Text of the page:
If you missed Day Two, find it HERE.
Yesterday, we started talking about what to put into your stockpile. Today, we are going to talk about how to know when to purchase and item for your stockpile.
How to recognize a good price
In order to save the most money possible, you need to be able to recognize a good price. Just because an item is on sale at a particular store does not automatically mean you should stock-up.
To help you learn what a rock-bottom price is, keep a price book of the items you have chose to stockpile. You can sit down with your receipts or sales ad and track prices on a worksheet. Eventually, you will notice the rock-bottom price.
1) Transfer the information from your stockpile worksheet to the price list worksheet.
2) Use the product you purchased or store ad to record the size. The size is extremely important for determining if you got a deal or not. More on that in a minute.
3) If you have the original price, make a note of it. This is optional.
4) Figure out the price per unit at the original price. This is also optional.
How to Figure the Price per Unit
A key to saving more money, whether you are using coupons or not, is to train yourself to shop by the price per unit (PPU) instead of the price per item. Companies are shrinking their packages but leaving the prices the same. When you shop looking at the price per unit, you will not be affected by these subtle changes.
To figure out the price per unit, you will divide the price of the item by the unit, whether that be the weight or the number of items.
In the example, the PPU of the brownie mix is calculated using the number of ounces in the mix. This method works for all items that are sold by weight. Typically, you can find the weight of an item along the bottom-front of the package.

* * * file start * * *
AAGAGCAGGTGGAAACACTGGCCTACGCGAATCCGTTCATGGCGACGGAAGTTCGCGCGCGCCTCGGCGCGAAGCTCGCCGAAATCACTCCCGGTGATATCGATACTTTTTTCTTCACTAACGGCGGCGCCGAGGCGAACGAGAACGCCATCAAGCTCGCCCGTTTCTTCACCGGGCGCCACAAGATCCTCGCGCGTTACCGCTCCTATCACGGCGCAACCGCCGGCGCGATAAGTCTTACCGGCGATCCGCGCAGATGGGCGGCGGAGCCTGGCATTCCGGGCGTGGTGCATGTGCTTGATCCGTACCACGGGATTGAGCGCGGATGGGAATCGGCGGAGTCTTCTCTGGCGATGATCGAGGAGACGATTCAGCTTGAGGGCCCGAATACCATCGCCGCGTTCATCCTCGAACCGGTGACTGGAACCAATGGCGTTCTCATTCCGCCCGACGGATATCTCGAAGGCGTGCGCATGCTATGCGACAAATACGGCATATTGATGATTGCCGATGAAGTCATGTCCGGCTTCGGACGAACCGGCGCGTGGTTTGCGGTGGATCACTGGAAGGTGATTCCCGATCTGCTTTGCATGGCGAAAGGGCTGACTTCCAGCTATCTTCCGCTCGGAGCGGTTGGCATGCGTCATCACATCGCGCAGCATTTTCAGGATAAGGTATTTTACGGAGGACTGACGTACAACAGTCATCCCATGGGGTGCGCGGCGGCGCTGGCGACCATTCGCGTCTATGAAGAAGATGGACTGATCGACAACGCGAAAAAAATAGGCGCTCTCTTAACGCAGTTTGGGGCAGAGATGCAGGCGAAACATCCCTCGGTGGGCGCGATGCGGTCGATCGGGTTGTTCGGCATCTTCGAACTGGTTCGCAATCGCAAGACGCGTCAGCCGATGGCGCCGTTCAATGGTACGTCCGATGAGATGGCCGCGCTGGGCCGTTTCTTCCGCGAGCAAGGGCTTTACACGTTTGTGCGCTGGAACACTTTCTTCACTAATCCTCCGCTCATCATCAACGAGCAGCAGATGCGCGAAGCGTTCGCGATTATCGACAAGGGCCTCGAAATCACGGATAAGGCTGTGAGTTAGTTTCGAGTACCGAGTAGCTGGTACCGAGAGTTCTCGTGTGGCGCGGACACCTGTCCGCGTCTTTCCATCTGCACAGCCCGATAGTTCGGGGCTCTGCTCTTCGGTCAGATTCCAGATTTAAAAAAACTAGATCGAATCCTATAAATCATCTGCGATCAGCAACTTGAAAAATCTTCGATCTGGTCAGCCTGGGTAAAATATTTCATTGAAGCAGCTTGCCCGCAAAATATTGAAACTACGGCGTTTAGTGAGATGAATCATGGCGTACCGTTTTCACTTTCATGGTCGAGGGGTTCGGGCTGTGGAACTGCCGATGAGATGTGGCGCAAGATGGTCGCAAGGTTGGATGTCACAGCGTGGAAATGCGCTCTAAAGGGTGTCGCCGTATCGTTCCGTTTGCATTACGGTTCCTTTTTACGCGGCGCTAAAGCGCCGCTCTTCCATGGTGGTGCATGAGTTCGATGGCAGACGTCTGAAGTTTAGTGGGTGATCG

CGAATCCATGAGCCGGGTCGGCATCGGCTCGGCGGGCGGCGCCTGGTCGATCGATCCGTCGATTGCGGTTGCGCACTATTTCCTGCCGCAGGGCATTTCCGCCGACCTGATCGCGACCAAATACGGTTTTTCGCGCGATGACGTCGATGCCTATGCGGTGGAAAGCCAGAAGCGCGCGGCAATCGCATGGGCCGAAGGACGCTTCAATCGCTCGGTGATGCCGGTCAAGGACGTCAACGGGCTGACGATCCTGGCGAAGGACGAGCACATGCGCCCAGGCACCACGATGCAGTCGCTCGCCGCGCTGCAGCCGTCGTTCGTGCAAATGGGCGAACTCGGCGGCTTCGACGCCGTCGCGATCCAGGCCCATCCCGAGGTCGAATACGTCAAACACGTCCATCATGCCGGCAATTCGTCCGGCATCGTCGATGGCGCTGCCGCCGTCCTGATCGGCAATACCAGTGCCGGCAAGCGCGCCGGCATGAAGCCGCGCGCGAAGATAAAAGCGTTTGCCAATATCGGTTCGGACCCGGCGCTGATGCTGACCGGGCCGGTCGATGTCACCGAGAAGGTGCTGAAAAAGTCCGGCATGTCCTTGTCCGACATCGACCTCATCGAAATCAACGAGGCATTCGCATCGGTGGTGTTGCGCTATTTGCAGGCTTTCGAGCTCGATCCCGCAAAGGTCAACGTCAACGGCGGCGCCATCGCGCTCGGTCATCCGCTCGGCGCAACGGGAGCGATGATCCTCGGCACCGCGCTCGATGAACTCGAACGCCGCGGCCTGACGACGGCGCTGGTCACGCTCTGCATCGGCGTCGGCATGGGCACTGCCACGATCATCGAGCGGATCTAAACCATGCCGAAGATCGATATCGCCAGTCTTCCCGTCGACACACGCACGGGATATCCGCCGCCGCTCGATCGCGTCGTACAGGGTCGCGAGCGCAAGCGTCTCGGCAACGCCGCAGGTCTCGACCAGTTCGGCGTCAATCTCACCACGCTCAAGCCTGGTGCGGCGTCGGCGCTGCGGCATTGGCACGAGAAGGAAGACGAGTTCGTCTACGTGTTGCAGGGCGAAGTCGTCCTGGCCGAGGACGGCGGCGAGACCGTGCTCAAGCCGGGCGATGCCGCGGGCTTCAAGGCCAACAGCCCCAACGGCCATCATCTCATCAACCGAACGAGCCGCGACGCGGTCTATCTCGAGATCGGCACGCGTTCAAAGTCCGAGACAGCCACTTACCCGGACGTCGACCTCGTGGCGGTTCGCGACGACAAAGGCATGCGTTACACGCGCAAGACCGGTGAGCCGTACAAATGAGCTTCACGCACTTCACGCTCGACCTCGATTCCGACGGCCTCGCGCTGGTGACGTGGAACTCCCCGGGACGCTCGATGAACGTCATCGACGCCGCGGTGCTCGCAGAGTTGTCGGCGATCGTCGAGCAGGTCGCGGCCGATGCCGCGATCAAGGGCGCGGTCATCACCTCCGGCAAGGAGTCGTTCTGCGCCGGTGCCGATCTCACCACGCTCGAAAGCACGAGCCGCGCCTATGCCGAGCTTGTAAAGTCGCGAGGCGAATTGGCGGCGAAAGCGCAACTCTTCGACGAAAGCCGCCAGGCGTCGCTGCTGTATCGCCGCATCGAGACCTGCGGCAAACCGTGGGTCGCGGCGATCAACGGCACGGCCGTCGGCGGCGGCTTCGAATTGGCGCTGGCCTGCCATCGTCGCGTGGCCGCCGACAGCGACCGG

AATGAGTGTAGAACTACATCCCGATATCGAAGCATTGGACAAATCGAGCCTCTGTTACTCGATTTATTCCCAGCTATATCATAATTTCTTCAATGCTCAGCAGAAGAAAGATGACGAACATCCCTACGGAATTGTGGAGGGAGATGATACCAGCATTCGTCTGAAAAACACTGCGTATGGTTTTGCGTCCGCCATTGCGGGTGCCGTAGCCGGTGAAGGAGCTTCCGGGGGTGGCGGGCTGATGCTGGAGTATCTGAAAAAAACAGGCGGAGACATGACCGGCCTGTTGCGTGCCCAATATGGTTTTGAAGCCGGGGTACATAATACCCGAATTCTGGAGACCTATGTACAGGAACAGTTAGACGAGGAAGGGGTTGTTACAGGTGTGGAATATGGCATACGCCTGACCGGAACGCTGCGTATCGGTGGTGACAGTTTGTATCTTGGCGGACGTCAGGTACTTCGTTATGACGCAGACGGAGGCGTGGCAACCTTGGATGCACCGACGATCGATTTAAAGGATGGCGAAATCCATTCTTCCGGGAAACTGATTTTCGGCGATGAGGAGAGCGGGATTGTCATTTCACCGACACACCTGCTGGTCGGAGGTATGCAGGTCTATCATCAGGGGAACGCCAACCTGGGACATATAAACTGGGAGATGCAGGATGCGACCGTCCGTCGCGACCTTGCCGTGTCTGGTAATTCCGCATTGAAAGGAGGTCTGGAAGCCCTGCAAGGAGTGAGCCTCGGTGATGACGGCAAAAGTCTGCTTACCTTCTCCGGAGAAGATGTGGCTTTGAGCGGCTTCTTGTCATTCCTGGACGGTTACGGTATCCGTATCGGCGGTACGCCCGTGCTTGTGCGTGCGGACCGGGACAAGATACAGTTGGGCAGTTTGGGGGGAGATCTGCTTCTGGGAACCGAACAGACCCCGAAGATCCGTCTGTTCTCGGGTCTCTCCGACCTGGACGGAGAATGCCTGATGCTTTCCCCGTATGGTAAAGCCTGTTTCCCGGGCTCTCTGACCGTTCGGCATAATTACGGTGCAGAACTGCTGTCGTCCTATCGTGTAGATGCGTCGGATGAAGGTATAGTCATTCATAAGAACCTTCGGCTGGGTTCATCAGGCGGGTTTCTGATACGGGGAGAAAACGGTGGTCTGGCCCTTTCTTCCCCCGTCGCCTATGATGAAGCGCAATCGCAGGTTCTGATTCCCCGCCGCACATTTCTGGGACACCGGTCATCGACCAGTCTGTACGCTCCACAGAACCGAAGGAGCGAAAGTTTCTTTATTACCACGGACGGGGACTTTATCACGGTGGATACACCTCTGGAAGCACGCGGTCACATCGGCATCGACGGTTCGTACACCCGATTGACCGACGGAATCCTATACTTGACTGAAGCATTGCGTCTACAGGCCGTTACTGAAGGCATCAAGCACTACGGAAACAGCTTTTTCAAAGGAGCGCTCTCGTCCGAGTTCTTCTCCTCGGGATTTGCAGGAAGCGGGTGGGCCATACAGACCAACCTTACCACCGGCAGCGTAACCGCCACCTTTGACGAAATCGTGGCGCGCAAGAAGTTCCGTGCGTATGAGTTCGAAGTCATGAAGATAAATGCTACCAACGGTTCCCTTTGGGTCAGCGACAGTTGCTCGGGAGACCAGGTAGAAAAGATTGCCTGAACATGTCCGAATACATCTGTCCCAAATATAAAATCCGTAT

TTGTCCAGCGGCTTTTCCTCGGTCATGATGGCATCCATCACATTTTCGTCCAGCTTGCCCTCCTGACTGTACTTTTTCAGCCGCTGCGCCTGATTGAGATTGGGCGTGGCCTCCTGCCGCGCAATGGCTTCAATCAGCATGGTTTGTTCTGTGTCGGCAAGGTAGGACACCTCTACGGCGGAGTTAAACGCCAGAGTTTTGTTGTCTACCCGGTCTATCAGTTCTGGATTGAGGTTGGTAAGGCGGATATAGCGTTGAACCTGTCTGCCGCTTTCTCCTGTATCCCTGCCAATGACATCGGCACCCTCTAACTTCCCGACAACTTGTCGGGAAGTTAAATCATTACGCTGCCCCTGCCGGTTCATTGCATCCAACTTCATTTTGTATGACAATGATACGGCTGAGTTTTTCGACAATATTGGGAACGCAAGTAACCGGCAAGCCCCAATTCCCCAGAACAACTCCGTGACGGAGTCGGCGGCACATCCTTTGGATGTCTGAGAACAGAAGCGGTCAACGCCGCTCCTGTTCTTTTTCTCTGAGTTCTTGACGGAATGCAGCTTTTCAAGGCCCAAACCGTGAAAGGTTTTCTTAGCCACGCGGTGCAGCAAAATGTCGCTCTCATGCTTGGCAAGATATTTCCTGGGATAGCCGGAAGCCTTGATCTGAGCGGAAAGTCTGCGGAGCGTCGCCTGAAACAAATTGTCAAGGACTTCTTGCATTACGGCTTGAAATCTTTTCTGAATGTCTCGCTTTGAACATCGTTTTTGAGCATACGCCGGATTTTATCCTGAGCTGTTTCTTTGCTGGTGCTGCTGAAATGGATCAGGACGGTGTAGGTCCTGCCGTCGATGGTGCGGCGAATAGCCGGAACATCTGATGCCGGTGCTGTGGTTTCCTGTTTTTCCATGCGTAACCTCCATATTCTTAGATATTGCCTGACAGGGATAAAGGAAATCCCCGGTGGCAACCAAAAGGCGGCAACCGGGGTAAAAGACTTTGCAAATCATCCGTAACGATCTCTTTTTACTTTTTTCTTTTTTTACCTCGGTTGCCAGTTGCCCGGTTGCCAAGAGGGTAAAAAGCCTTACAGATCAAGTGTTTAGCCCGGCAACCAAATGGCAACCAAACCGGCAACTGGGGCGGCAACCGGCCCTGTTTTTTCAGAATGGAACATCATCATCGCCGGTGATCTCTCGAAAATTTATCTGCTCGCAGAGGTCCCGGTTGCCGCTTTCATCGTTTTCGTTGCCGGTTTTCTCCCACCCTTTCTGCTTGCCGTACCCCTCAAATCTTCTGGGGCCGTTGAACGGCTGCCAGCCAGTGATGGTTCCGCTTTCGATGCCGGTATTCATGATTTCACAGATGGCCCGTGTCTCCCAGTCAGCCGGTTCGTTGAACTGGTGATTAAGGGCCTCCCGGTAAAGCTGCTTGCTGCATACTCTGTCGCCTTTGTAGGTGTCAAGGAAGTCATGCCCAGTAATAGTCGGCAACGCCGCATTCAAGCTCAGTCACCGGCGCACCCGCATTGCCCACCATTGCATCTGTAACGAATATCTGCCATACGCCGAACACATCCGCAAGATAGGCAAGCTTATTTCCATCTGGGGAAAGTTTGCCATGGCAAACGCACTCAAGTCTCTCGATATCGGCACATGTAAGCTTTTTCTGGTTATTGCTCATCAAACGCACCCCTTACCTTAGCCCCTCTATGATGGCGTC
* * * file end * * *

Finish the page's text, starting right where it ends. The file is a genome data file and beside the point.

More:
The PPU of the toilet tissue is different because it is figured using the total number of items in the package, or the total number of sheets. The total number of sheets is not given on the package but they do give the number of rolls and the approximate number of sheets per roll. So, to find the PPU, you would multiply the number of sheets by the number of rolls and that gives you the total number of items. This method works when trying to find the PPU of diapers, eggs, and other products not sold by weight.
Many stores (like Target & Walmart) will put the price per ounce on the shelf tag for grocery items but do not put the price per unit on other items such as household cleaners.
Take a calculator with you to get the best deal!
5) Record the sale price.
6) Figure the price per unit. This is the most important number of the sheet. From this number, you will be able to determine if a large box is cheaper than a small box and such. Bigger is not always cheaper.
7) If you want to learn the cycle for when your favorite items are on sale, you can track them by writing the week’s number.
Setting Up Your Calendar
If you want to track prices by week, I recommend setting up a calendar. Just put a number on your wall or desk calendar (one that you keep and will not toss at the end of the month) for each week.
You might want to do an “A” calendar for drugstores and supercenters that run their ads from Sunday to Saturday and a “B” calendar for grocery stores that run ads from Wednesday to Tuesday.
Tips for your price list
*Write in pencil.
*Only track the items you use the most in the beginning.
*Grow your list over time. Record 20 items here and 20 items there until you finish it.
*In the mean time, use a short cut by getting a 4-week free trial to The Grocery Game at www.thegrocerygame.com. The Grocery Game list alerts you to free items and items at rock bottom prices. This offers you great mind training to help you recognize low prices.
Before you start your free trial, I urge you to begin collecting coupons for a few weeks and read the book by Teri Gault, Shop Smart, Save More, so you can understand how it works.
Homework ~ Start your price list or go check out www.thegrocerygame.com.
Do you keep a price list? Do you notice the price per unit?
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